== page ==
What Is Masago? – Pros and Cons of Capelin Roe
Masago is a type of edible fish egg prevalent in Japanese cuisine. It’s typically used to add texture and flavor to dishes and is a popular topping for sushi rolls and sashimi.
Masago is keto-friendly and, like other fish eggs, rich in heart-healthy omega-3 fatty acids, vitamin B12, and selenium.
While masago is generally considered healthy, not all masago is the same. Learn how to choose the best quality masago for your health.
What is masago?
Masago roe, or capelin roe, are fish eggs harvested from female capelin fish, a small forage fish species that’s native to the North Atlantic, North Pacific, and Arctic Oceans. Although edible, capelin fish are predominantly caught for their fish roe and to produce various fish oil products.
Fresh masago eggs have a slightly crunchy texture, are pale yellow in color, and have a mild umami flavor. These small fish eggs work great in poke bowls, sushi recipes, and other seafood dishes.
It isn’t uncommon to find masago mixed with soy sauce, squid ink, wasabi, or ginger to increase the flavor profile and to achieve brightly green, orange, or black fish eggs that make a fun and colorful garnish.
Is masago healthy?
Masago is incredibly nutritious, and for a good reason. Fish roe must provide all the nourishment needed to grow and develop fish larvae until ready to hatch.
Like most other fish roe, masago is a rich source of nutrients that supports health and well-being, including vitamins, minerals, omega-3 fatty acids, and protein.
Because of its impressive nutritional profile, pure masago is generally considered healthy.
It’s important to note that some commercial masago products can contain artificial dyes and flavorings to enhance color or taste. Orange masago, the most common type, often is dyed with synthetic food coloring that may cause digestive issues, bloating, and other adverse reactions.
Masago nutrition facts
Masago is highly nutritious. It’s low in calories, provides good-quality protein, and is packed with heart-healthy fats.
One tablespoon of masago provides:
1 g total fat
3 g protein
0 g carbs
Masago is also a rich source of other micronutrients, including:
Is masago keto-friendly?
Masago and other fish eggs, including caviar and salmon roe, are keto-friendly. Masago is low-carb and rich in protein and healthy fats, making it a delicious treat you can safely enjoy on keto.
However, some masago products contain high-fructose corn syrup (HFCS). This highly processed sweetener can cause a rapid rise in your blood sugar and insulin levels, and even small amounts can quickly kick you out of ketosis.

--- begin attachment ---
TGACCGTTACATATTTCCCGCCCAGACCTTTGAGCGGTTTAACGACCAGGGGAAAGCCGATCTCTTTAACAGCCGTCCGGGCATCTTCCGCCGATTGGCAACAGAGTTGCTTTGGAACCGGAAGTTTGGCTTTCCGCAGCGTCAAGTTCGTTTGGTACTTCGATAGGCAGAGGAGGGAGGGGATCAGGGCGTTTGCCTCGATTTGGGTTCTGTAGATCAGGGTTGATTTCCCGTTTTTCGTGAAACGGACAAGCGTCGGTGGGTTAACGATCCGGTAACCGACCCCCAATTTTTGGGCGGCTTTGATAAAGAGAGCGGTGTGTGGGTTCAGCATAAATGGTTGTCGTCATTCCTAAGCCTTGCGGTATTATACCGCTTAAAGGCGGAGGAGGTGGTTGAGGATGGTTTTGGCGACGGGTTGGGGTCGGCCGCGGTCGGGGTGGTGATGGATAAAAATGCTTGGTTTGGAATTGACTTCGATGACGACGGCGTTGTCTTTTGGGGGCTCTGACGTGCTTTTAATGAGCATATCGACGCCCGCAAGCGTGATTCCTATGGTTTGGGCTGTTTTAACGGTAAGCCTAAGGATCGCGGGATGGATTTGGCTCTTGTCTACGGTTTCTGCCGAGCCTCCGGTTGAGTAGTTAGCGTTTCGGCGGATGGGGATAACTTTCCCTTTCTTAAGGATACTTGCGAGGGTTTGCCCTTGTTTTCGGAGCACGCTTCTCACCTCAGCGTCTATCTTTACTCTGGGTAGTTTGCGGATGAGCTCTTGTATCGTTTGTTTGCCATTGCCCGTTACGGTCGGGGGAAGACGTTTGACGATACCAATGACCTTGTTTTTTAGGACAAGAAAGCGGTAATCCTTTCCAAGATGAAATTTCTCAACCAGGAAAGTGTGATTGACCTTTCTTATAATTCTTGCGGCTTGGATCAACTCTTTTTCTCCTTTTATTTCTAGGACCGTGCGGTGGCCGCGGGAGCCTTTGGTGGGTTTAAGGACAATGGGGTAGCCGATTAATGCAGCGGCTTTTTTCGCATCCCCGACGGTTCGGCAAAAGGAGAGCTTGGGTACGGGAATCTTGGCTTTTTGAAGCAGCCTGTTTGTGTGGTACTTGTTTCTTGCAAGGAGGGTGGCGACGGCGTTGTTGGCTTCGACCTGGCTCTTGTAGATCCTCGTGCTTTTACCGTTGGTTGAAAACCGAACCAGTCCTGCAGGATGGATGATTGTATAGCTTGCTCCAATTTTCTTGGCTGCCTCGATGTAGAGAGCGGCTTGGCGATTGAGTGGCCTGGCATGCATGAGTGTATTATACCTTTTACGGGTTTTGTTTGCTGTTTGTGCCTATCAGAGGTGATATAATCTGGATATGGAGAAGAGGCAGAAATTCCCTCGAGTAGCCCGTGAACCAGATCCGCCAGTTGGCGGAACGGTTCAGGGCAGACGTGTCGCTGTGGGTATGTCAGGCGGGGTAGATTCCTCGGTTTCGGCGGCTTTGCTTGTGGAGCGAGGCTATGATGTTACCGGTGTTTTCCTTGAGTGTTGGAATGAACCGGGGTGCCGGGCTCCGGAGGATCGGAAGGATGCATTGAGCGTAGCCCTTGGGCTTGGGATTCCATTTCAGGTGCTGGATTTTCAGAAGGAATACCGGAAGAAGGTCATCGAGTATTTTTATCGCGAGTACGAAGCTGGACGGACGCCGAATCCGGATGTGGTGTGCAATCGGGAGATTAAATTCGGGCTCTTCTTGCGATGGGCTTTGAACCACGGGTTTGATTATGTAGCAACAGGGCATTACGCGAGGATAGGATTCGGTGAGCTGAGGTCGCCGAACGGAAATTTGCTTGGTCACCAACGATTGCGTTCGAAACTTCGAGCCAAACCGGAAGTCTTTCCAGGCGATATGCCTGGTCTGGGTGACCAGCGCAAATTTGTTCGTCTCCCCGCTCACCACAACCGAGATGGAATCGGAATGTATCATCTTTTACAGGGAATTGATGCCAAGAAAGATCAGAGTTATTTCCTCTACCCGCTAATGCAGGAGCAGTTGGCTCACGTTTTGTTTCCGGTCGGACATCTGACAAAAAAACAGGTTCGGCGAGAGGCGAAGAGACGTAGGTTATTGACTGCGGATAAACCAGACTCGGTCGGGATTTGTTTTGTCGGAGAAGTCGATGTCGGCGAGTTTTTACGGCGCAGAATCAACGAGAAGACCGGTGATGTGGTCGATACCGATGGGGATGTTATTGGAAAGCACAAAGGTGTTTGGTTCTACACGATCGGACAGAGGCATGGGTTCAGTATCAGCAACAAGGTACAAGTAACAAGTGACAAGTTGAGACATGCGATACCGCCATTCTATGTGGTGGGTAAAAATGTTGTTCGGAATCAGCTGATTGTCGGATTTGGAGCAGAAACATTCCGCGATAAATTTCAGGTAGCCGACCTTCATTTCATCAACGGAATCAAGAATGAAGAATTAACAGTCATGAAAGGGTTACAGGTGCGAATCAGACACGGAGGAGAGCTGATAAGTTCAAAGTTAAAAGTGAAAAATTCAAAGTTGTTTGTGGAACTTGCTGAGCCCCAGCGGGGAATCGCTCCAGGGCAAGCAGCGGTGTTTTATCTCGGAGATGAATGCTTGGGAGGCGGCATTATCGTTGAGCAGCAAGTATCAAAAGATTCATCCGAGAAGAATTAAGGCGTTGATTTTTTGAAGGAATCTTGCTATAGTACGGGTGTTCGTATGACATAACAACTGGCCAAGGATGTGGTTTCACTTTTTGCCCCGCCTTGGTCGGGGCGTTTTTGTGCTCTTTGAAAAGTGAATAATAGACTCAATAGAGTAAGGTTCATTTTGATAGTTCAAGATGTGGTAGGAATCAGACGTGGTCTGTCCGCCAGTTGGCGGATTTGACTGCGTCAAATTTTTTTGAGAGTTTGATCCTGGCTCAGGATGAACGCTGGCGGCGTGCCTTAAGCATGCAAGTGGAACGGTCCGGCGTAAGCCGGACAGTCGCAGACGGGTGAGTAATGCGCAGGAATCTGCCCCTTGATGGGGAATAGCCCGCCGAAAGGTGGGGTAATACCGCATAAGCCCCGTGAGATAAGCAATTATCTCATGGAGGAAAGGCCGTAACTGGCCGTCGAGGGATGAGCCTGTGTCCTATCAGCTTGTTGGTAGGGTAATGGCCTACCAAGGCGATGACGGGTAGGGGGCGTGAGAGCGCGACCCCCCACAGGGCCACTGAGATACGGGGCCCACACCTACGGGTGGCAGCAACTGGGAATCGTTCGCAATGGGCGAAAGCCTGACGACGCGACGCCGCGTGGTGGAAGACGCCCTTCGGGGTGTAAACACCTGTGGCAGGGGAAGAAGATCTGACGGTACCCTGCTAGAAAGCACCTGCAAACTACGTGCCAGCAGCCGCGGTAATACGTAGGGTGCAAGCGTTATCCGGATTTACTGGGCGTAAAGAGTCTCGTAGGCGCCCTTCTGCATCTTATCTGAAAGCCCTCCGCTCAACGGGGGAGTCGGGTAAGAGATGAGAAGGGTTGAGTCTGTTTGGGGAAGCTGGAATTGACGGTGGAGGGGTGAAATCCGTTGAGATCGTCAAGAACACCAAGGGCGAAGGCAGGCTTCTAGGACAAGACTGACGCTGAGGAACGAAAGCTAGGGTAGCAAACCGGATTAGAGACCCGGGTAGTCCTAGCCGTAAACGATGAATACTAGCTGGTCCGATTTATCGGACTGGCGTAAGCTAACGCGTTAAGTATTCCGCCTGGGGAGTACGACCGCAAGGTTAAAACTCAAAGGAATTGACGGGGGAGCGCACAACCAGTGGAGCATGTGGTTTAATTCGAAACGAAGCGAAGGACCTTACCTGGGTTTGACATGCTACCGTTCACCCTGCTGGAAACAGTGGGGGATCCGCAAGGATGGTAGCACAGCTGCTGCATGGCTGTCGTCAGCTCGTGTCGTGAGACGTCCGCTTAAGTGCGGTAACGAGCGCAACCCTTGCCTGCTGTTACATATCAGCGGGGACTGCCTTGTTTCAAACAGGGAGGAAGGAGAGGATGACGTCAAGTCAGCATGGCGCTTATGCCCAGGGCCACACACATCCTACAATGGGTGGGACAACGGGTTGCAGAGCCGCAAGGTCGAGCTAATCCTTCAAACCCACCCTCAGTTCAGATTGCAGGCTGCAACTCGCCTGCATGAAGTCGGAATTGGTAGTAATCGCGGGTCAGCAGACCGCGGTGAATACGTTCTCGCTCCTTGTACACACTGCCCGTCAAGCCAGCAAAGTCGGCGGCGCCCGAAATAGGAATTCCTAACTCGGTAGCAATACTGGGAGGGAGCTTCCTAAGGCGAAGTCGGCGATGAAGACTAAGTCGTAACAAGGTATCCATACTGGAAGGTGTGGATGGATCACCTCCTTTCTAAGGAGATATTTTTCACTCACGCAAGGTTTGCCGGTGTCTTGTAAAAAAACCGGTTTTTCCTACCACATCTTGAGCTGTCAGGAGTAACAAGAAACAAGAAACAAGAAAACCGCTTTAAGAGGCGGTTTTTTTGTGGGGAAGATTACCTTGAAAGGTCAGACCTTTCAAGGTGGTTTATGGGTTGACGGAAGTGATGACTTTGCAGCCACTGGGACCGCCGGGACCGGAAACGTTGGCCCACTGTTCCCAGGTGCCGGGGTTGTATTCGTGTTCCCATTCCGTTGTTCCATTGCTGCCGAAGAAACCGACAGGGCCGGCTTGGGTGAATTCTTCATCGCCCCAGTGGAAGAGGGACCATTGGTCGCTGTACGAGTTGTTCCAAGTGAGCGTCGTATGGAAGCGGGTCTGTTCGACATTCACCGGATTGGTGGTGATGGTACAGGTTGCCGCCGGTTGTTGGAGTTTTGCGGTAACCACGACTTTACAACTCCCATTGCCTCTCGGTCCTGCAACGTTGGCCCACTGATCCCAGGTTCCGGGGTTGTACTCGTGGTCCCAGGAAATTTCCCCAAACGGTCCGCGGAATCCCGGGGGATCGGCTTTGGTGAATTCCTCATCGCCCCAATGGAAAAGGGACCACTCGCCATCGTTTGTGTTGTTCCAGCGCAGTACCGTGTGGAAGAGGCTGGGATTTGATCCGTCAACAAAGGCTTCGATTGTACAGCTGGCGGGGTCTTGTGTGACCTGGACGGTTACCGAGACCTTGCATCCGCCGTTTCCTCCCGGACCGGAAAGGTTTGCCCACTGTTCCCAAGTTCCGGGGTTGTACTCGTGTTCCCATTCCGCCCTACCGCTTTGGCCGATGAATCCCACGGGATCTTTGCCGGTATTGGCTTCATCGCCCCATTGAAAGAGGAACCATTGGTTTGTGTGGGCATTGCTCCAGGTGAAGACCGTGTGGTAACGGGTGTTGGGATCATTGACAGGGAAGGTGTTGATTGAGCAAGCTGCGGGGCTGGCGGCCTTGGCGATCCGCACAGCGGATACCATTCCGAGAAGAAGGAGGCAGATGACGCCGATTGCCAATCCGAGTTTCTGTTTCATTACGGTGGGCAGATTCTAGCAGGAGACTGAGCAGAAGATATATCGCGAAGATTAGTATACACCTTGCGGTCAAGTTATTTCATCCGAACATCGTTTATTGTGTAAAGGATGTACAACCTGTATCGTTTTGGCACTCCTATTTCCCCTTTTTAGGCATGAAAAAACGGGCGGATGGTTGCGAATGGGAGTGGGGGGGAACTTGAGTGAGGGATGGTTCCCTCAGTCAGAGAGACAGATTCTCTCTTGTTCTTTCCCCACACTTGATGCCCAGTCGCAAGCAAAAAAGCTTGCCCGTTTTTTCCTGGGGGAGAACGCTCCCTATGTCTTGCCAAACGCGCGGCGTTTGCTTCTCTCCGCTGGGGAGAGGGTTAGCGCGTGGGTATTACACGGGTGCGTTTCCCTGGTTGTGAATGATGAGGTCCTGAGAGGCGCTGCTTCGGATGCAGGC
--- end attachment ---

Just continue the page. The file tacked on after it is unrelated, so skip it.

It’s important to read labels or, if you are eating at a restaurant, ask the chef about the masago used for their recipes to avoid added sugars, syrups, and other non-keto-friendly ingredients.
Health benefits of masago
Masagos' many health benefits are mainly due to its impressive nutrient content, and eating moderate amounts of masago can be a healthy choice to support your well-being.
Omega-3 fatty acids
Masago is rich in heart-healthy and anti-inflammatory omega-3 fats. These fatty acids stimulate the production of anti-inflammatory compounds that help your body fight inflammation and support balanced cholesterol levels.
Research suggests that regular seafood consumption, including fish roe, supports a healthy body and may reduce symptoms of chronic inflammatory conditions, including rheumatoid arthritis and eczema. It’s also been found to be beneficial in lowering high blood pressure.
Masago is a good rich source of vitamin B12, a water-soluble vitamin that's important for many functions in the body.
Vitamin B12 plays a role in the production of red blood cells, the formation of DNA, the functioning of the nervous system, and the metabolism of fats and proteins. One tablespoon of masago contains more than 100% of the daily recommended value of vitamin B12.
Fish roe, including masago, provides good amounts of selenium, an essential mineral necessary for thyroid function and immune health.
Selenium also has potent antioxidant properties that protect your cells from oxidative stress linked to chronic inflammation and premature aging.
Low in mercury
Masago is generally low in mercury, a toxic heavy metal that can accumulate in the bodies of fish and other marine animals.
This makes masago an excellent source of marine omega-3 fatty acids without the risk of heavy metal toxicity.
Downsides of masago
While masago generally is considered healthy, it also has some potential downsides.
High in sodium
Masago is high in sodium. While moderate amounts of masago are unlikely to cause adverse health effects, it’s best to avoid eating masago in excess if you have high blood pressure.